That said, splines are the lifeblood of an adaptable databases. This is especially true in databases that want to adapt to user anatomy: there aren’t (m)any pure arcs anywhere on our bodies, and trying to force something is a path fraught with peril.

What is truly important?

When an FEA study reveals a weak spot, it’s likely the problem can’t be fixed by changing one parameter. In such a case, the traditional approach is to adjust several dimensions in the model to sufficiently mitigate the problem. This works for traditional models, but leaving such a critical area defined implicitly rather than explicitly puts your database at risk when it scales.

The adaptable approach is to rebuild the model such that the weak spot is explicitly defined; ensuring that it does not poke its head out again as the database begins to adapt.

Make it data-driven

In the age of big data we are limited not by the amount of data we have, but by our ability to leverage it; product development is no exception. Anthropometric data, use scenarios, FEA, cost of goods, etc. would all, in an ideal world, drive the CAD database. Instead of such an explicit relationship, information typically makes its way into the CAD database via a more circuitous path:

  • Data is obtained
  • CAD is adjusted to reflect new data
  • Design is prototyped
  • Prototype is tested
  • Tests produce data
  • Repeat

This continues until the test data indicates that the performance of the prototype is acceptable. It’s a sound approach, but difficult to scale. Geometry that is explicitly driven by data rather than becoming an iterative approximation of it is bound to be more adaptable.

Consider optimization

Once you have built a sufficiently adaptable model, you have the opportunity to take advantage of some high-end capabilities.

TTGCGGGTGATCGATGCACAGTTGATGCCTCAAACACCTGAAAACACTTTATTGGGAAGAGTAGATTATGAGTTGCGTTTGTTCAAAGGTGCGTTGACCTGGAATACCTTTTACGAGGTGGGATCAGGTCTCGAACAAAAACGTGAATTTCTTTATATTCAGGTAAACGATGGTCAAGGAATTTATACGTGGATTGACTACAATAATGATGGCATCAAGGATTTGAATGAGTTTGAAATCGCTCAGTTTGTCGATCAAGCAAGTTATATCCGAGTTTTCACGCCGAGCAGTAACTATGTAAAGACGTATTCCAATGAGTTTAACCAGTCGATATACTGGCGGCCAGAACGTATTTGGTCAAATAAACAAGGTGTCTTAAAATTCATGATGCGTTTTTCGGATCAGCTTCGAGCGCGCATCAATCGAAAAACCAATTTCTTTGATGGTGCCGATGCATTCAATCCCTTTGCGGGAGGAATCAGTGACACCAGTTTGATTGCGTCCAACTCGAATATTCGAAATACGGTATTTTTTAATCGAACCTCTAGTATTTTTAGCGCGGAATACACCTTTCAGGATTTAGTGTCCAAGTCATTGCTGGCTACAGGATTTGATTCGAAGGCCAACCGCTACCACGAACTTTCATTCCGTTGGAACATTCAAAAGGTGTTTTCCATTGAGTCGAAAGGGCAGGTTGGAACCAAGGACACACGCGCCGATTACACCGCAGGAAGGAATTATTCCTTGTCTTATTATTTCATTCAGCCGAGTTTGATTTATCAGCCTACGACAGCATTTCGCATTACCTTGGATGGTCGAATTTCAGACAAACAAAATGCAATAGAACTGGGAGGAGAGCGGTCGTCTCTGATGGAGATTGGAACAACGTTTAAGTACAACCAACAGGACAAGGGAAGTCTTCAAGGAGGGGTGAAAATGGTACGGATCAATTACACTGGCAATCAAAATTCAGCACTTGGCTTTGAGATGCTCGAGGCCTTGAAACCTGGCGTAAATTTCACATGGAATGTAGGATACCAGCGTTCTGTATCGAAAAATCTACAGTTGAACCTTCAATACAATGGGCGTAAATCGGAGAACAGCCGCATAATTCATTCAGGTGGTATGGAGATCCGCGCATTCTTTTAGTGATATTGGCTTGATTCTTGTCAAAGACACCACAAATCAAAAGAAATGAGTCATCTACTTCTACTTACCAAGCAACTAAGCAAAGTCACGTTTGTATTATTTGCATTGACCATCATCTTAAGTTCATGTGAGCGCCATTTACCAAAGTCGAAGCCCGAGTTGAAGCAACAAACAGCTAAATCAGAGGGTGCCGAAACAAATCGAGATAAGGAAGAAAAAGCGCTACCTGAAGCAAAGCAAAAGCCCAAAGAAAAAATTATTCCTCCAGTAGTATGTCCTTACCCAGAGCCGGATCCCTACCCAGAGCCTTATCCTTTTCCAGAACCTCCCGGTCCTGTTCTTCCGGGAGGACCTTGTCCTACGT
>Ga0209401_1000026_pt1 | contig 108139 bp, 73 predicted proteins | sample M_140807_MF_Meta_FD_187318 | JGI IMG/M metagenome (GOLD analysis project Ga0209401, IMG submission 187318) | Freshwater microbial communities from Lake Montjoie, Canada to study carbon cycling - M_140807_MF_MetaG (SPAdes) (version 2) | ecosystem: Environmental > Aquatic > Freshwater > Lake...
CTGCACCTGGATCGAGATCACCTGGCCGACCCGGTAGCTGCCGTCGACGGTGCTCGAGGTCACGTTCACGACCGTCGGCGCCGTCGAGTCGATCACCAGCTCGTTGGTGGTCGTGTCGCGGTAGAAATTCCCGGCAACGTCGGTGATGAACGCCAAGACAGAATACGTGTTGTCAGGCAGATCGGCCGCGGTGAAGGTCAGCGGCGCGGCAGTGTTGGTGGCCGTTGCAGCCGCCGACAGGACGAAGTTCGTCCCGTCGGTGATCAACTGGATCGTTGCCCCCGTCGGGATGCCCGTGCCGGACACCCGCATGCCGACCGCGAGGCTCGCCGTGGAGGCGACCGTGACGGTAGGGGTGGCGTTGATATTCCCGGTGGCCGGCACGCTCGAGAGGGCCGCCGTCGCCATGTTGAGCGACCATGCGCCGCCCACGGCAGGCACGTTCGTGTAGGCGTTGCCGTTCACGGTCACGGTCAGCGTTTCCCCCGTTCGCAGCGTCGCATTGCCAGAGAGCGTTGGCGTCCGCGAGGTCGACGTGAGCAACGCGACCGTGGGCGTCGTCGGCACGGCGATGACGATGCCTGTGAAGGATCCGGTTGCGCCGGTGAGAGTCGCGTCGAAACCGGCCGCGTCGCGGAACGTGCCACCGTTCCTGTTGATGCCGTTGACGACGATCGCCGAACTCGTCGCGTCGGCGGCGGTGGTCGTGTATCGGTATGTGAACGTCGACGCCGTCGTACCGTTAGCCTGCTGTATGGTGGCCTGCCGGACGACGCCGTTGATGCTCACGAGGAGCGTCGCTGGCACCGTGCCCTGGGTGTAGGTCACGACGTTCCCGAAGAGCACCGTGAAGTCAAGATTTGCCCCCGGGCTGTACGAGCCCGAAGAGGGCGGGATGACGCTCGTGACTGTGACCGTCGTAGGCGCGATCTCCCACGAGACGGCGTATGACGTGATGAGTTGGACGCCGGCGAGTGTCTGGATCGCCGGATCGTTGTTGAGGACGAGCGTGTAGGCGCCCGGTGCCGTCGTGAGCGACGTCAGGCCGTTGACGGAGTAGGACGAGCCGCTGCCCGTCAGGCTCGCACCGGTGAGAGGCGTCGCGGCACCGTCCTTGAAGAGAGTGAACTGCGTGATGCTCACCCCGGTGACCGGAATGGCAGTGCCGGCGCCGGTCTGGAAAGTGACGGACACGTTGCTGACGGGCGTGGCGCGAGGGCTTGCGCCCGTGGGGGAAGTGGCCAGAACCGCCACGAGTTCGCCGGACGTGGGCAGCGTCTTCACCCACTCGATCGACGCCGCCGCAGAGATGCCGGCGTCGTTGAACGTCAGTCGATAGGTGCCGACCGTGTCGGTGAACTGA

Top CAD programs provide the capability (either through additional off-the-shelf extensions or access to an application programming interface) to set up studies that can take a “generic” of your design, read in a 3D scan of an object (e.g., a part of a patient’s anatomy), compute various analyses between the “generic” and the scan (e.g., distance between the two at a specific point), then adjust dimensions to optimize those parameters (e.g., minimize the aforementioned distance).

These extensions and APIs are the mechanisms that enable adapt-able databases to adapt.

The value of adaptable databases

You may have already guessed why most databases today aren’t adaptable; it’s hard and the benefits aren’t significant enough to make the effort worthwhile. Most companies with products of various sizes have relatively few variations (think S, M, L, XL). In this case, adaptability is superfluous.

But what if a competitor was able to offer thousands of sizes and able to clinically prove that his/her device, by virtue of its superior fit, was able to improve performance, patient compliance, and recovery time? What if the cost of such a device was nominally more expensive, but (for the reasons just mentioned) provided greater value?

In such a circumstance, the ability of your CAD model to adapt goes from being a nicety that smooths the ECO process and manufacturing tweaks to a full-blown competitive advantage. 

Today, this is the case for high-end implants. Some companies are currently working on such an approach for prosthetics. Forward-looking organizations will keep tabs on this trend, and adapt accordingly.

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Chris Loughnane, is an engineer at Farm